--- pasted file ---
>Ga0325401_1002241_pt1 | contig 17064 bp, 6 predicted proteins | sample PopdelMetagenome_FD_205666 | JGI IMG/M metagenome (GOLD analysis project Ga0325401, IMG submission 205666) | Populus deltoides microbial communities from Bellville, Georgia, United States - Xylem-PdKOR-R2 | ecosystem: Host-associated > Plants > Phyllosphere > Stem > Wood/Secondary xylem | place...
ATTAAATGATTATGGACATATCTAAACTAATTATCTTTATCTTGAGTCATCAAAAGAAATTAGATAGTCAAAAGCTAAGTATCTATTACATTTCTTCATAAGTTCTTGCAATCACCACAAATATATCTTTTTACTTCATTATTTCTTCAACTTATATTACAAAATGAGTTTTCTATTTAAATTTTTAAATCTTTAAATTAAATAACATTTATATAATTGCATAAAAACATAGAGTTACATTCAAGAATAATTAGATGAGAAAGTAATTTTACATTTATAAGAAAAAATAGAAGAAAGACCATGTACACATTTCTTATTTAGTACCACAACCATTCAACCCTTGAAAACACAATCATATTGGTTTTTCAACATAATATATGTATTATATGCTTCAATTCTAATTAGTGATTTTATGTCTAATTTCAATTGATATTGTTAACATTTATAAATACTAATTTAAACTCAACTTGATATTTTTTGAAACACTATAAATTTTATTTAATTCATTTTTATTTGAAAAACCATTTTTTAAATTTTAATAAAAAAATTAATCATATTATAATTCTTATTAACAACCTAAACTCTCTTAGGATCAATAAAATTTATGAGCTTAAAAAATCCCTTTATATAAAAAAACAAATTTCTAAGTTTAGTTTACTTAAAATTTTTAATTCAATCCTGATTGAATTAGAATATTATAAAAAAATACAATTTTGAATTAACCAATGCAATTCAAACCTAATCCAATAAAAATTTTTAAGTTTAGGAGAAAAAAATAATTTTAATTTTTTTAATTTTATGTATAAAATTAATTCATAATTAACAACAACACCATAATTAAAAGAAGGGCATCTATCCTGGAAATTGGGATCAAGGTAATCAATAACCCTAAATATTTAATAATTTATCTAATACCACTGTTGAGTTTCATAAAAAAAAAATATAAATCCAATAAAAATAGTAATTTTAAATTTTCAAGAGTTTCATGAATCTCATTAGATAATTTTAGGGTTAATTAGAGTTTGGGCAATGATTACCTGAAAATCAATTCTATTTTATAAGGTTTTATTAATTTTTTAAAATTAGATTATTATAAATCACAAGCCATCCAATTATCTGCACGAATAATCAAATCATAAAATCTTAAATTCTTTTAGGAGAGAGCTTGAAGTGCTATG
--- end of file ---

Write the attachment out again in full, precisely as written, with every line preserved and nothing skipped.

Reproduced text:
>Ga0325401_1002241_pt1 | contig 17064 bp, 6 predicted proteins | sample PopdelMetagenome_FD_205666 | JGI IMG/M metagenome (GOLD analysis project Ga0325401, IMG submission 205666) | Populus deltoides microbial communities from Bellville, Georgia, United States - Xylem-PdKOR-R2 | ecosystem: Host-associated > Plants > Phyllosphere > Stem > Wood/Secondary xylem | place...
ATTAAATGATTATGGACATATCTAAACTAATTATCTTTATCTTGAGTCATCAAAAGAAATTAGATAGTCAAAAGCTAAGTATCTATTACATTTCTTCATAAGTTCTTGCAATCACCACAAATATATCTTTTTACTTCATTATTTCTTCAACTTATATTACAAAATGAGTTTTCTATTTAAATTTTTAAATCTTTAAATTAAATAACATTTATATAATTGCATAAAAACATAGAGTTACATTCAAGAATAATTAGATGAGAAAGTAATTTTACATTTATAAGAAAAAATAGAAGAAAGACCATGTACACATTTCTTATTTAGTACCACAACCATTCAACCCTTGAAAACACAATCATATTGGTTTTTCAACATAATATATGTATTATATGCTTCAATTCTAATTAGTGATTTTATGTCTAATTTCAATTGATATTGTTAACATTTATAAATACTAATTTAAACTCAACTTGATATTTTTTGAAACACTATAAATTTTATTTAATTCATTTTTATTTGAAAAACCATTTTTTAAATTTTAATAAAAAAATTAATCATATTATAATTCTTATTAACAACCTAAACTCTCTTAGGATCAATAAAATTTATGAGCTTAAAAAATCCCTTTATATAAAAAAACAAATTTCTAAGTTTAGTTTACTTAAAATTTTTAATTCAATCCTGATTGAATTAGAATATTATAAAAAAATACAATTTTGAATTAACCAATGCAATTCAAACCTAATCCAATAAAAATTTTTAAGTTTAGGAGAAAAAAATAATTTTAATTTTTTTAATTTTATGTATAAAATTAATTCATAATTAACAACAACACCATAATTAAAAGAAGGGCATCTATCCTGGAAATTGGGATCAAGGTAATCAATAACCCTAAATATTTAATAATTTATCTAATACCACTGTTGAGTTTCATAAAAAAAAAATATAAATCCAATAAAAATAGTAATTTTAAATTTTCAAGAGTTTCATGAATCTCATTAGATAATTTTAGGGTTAATTAGAGTTTGGGCAATGATTACCTGAAAATCAATTCTATTTTATAAGGTTTTATTAATTTTTTAAAATTAGATTATTATAAATCACAAGCCATCCAATTATCTGCACGAATAATCAAATCATAAAATCTTAAATTCTTTTAGGAGAGAGCTTGAAGTGCTATG